A Weekend, or Five Years?

Yesterday, I got this tweet, so today I want to talk about it:

I wrote this game over the weekend” is like saying “I painted the Mona Lisa in a day”; it makes the rest of us #jealous

Putting aside the self-deprecating “trust me, HK-TK is no Mona Lisa,” that it’s only 6500 words, and that other people designed most of the parts to this — that reaction is something I’ve thought about my whole adult life, as it’s been said often to me ever since college.

Except it was said about being a programmer. A few of us were always done with coding labs within ten minutes, when we were given an hour. Other people who were struggling in class would ask us how we were so fast at it. The answer was both simple and useless: in my case, I’ve been fucking with computers since I was six years old. And while the specific subject matter is new, it builds on subject matter I’ve been contacting with for years and years. I certainly wouldn’t have been able to finish these exams back then (putting aside that I might have just walked away to find a juice box).[1]

No, I know I’m not a particularly fast writer; at least, not consistently so. On the other hand, my friend Matt Forbeck is known for his Herculean writing feats. He’s often teased on Twitter as a robot, or we “lesser” writers tease each other about our own tiny wordcounts. Matt’s an icon when it comes to our industry. But, just as I wouldn’t be able to do the coding things I can without the nearly-three decades of practice and scholarship, neither could he have done his tremendous daily wordcounts right out of the gate.

Well, unless you believe some of the Myths of Forbeck, in which case he was born from the written word itself, so yes, he could.

That’s because what we’re doing in a day or weekend or whatever relies on what we’ve been doing for years before that. I’ve been solidly fucking around with RPG text & game design since 2006, and half-assedly well before that. So I have a sense of what reactions & rewards I want, which pieces produce what reactions, what happens when you put different pieces together, how to present them in text, etc. I’m not saying HK-TK actually works; it hasn’t been tested. But it certainly isn’t something I could have written in 2006. Or 2007, 2008, 2009, 2010. Maybe I could have last year.[2]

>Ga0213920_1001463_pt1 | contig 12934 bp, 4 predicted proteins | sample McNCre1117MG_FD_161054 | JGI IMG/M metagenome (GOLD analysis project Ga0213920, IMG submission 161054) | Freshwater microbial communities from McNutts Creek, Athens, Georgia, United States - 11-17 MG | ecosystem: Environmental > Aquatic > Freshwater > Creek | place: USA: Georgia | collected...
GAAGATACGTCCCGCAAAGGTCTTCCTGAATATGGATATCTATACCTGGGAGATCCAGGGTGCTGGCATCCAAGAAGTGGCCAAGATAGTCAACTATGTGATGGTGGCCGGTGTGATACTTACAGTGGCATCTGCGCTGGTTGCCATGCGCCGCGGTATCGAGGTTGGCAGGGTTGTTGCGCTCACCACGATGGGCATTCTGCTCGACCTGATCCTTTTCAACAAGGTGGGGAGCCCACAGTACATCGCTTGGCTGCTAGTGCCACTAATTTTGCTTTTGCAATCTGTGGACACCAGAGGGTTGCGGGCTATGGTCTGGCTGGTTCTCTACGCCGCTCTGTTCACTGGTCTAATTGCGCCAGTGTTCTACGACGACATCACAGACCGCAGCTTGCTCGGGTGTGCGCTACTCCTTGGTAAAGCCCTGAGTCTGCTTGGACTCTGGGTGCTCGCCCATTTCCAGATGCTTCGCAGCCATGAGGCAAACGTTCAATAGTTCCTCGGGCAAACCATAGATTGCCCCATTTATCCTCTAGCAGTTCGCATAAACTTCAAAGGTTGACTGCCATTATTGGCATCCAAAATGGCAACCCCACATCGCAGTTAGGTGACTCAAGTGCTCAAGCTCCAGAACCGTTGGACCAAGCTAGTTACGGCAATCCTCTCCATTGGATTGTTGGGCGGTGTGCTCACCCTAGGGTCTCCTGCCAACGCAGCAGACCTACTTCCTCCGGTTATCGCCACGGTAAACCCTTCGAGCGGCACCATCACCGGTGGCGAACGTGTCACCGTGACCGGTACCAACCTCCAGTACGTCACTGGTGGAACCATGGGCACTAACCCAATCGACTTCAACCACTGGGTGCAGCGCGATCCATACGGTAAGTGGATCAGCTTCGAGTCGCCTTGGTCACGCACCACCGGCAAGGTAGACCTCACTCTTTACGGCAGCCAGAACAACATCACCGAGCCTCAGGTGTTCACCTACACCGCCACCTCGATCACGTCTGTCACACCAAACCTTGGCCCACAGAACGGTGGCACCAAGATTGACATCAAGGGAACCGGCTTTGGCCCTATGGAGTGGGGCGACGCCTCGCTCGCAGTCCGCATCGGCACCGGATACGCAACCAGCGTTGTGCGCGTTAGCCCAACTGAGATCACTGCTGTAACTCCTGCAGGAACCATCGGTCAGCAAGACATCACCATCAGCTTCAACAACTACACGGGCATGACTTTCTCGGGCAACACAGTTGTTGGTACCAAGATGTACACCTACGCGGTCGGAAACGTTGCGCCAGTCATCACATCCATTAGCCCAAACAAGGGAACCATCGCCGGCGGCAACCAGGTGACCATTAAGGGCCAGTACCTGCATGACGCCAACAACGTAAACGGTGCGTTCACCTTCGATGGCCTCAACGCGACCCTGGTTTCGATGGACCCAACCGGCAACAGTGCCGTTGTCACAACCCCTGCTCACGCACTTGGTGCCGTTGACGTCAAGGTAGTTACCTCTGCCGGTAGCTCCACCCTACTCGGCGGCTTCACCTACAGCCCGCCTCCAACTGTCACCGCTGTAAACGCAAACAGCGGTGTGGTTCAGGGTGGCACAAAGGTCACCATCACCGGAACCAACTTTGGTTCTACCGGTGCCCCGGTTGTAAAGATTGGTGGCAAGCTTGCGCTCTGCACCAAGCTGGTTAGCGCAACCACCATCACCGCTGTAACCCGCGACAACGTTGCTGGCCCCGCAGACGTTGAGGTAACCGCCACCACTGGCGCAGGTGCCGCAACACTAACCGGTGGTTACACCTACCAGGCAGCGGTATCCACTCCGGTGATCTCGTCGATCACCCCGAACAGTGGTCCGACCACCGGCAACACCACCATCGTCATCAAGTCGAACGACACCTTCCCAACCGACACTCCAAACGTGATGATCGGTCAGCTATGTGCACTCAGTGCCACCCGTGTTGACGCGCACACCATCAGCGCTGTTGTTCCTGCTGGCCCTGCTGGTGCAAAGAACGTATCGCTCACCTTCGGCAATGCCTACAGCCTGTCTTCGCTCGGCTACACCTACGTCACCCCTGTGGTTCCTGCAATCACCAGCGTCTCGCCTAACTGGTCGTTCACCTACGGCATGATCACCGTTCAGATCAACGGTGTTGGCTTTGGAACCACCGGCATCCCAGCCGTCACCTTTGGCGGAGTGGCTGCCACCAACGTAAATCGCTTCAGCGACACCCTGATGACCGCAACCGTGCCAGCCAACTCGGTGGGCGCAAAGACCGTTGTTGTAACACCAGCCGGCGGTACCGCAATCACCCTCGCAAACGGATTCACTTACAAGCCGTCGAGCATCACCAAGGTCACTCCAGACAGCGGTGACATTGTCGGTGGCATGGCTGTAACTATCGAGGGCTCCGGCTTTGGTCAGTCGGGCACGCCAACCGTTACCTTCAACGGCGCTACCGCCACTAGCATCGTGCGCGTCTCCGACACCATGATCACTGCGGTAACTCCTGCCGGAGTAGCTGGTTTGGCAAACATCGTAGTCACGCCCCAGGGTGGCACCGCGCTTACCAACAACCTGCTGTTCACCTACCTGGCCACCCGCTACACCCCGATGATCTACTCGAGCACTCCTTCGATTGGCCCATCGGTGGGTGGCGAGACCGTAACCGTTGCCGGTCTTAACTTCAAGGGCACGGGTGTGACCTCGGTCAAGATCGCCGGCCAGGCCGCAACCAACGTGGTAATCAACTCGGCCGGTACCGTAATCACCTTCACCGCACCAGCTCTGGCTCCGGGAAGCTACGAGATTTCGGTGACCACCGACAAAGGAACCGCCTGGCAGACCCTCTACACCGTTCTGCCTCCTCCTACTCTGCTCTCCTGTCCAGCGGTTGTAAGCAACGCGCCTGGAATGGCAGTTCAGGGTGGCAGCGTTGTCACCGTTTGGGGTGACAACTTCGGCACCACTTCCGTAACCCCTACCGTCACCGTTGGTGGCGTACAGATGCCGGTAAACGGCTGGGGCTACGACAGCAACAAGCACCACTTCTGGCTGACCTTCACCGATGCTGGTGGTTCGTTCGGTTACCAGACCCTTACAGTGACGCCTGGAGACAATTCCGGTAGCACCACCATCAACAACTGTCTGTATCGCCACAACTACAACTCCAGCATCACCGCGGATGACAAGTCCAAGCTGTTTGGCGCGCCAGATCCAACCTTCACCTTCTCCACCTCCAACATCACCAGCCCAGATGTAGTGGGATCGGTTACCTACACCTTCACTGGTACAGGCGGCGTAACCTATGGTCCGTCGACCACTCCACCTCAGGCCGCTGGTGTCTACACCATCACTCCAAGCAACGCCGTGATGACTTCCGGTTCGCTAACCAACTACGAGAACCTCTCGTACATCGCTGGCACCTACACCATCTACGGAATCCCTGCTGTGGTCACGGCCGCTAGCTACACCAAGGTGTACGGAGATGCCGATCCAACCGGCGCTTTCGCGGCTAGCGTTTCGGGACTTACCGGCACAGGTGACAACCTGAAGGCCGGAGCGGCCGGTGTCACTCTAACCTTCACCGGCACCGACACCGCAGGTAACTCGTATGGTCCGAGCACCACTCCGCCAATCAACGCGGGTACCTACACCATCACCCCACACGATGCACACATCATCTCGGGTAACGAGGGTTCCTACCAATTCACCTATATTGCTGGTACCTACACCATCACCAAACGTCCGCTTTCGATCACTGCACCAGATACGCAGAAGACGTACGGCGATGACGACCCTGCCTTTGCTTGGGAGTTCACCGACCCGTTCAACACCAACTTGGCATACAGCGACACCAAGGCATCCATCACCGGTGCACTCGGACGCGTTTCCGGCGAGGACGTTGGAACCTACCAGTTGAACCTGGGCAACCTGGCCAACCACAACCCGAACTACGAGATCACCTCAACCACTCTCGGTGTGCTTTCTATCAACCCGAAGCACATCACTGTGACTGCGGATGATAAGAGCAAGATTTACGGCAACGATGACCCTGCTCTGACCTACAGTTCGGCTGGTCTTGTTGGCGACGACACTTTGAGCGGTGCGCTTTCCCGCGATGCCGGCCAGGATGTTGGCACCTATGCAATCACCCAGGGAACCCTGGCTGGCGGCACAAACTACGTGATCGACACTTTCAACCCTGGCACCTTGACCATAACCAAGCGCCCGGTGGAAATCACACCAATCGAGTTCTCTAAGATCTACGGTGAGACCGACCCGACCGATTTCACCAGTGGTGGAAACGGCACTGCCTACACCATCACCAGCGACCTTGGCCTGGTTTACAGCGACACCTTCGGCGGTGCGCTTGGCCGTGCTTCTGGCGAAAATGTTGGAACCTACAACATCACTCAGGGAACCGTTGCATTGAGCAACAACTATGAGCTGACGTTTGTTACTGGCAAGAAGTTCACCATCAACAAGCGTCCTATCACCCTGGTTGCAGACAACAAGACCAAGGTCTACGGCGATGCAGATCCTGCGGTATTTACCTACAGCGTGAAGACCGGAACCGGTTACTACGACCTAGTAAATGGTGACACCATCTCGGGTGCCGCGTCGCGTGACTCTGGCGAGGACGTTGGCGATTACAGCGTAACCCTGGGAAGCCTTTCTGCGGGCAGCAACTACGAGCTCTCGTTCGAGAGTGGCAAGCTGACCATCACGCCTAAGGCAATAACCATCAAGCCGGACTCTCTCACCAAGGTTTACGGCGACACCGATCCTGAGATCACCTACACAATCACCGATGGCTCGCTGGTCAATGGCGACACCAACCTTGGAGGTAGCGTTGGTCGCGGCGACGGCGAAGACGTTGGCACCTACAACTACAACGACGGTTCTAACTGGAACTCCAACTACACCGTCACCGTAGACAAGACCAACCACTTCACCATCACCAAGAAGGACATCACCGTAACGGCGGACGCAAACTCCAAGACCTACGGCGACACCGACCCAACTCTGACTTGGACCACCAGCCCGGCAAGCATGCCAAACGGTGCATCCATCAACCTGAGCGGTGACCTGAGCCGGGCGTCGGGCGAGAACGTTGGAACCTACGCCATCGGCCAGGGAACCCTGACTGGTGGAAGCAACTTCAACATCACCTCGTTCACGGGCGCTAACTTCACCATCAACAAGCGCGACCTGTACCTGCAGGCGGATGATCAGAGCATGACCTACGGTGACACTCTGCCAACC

I’m sure it’s the same thing with John Harper’s Lady Blackbird, which was also quickly written up & visually designed if I remember right.

With time & practice comes understanding of your craft, and with that comes loads and loads of little tools in your mind that allow you to do things faster or better. And while this might impress some people, the reason I’m not self-impressed is because I see all the little marks of time in this document, the mistakes I’ve made in the past or seen others make, places where I am trying things that have worked in the past, stuff like that. I see five years of practice in a hastily written, unedited document.

Pretty much anyone can do that. Just takes time & practice. Which means it just really takes passion. So if you’re passionate about something, start putting some more time & practice in. It’ll pay off like you won’t believe.

And with enough passion, time & practice, perhaps any one of us could ascend to be like Forbeck. ;)

– Ryan

P.S. And just because something looks easy to another person doesn’t mean it was. But the hardest parts of writing HK-TK is another post.

[1] And I certainly wouldn’t have been able to finish them without exposure to how other people do things, learning from them. Not unlike taking pieces other people have designed, seriously thinking about them, tinkering with them, and putting them together. Same principle: no one of us is an island.

[2] Disregarding the fact that I wouldn’t have been inspired by Push until 2009.


11 Responses to A Weekend, or Five Years?

  1. Matt Forbeck says:

    Good stuff, Ryan, and you’re absolutely right. We’re all the sum of our own histories and passions, and that jealousy is misplaced, if understandable.

    When I show people the overflowing bookshelf in my office that contains copies of most of the things I’ve worked on, I often feel I have to explain to them that I’ve been at it for 23 years. If someone gave them a memento of every job they finished over that period of time, they’d have at least a full bookshelf for themselves too.

  2. If that jealousy motivates others to get off their duffs and get to designing / writing that thing they’ve been toying with forever, isn’t that a good thing? I’m preaching to myself on this one, too, by the way.

    • Ryan Macklin says:

      I don’t agree with that. It’s one thing to say you’re inspired, but jealousy is a purely toxic emotion.

      – Ryan

    • Fair enough. I think people all too often use the words interchangeably. I will be more careful in future.

    • Ryan Macklin says:

      As a writer, I don’t trust those who use such words without thinking. :)

      – Ryan

  3. Steve Segedy says:

    I’m betting it also helps that you’re visiting family and a little out of your usual routines. It’s good to get away from distractions, even pleasant ones, to focus on making a thing.

    • Ryan Macklin says:

      To an extent. I don’t quite have weekends to myself while I’m out here, so I’m not distraction-free.

      – Ryan

  4. Last time I talked trust with you, Ryan, I offended you due to 140 character limit. I’m more cautious now. I also don’t want to derail a comment thread. ;)

  5. dbng says:

    What software were you using? Your pdfs look beatiful and mine are always ugly for some reason…

  6. dbng says:

    Ryan, thank you very much!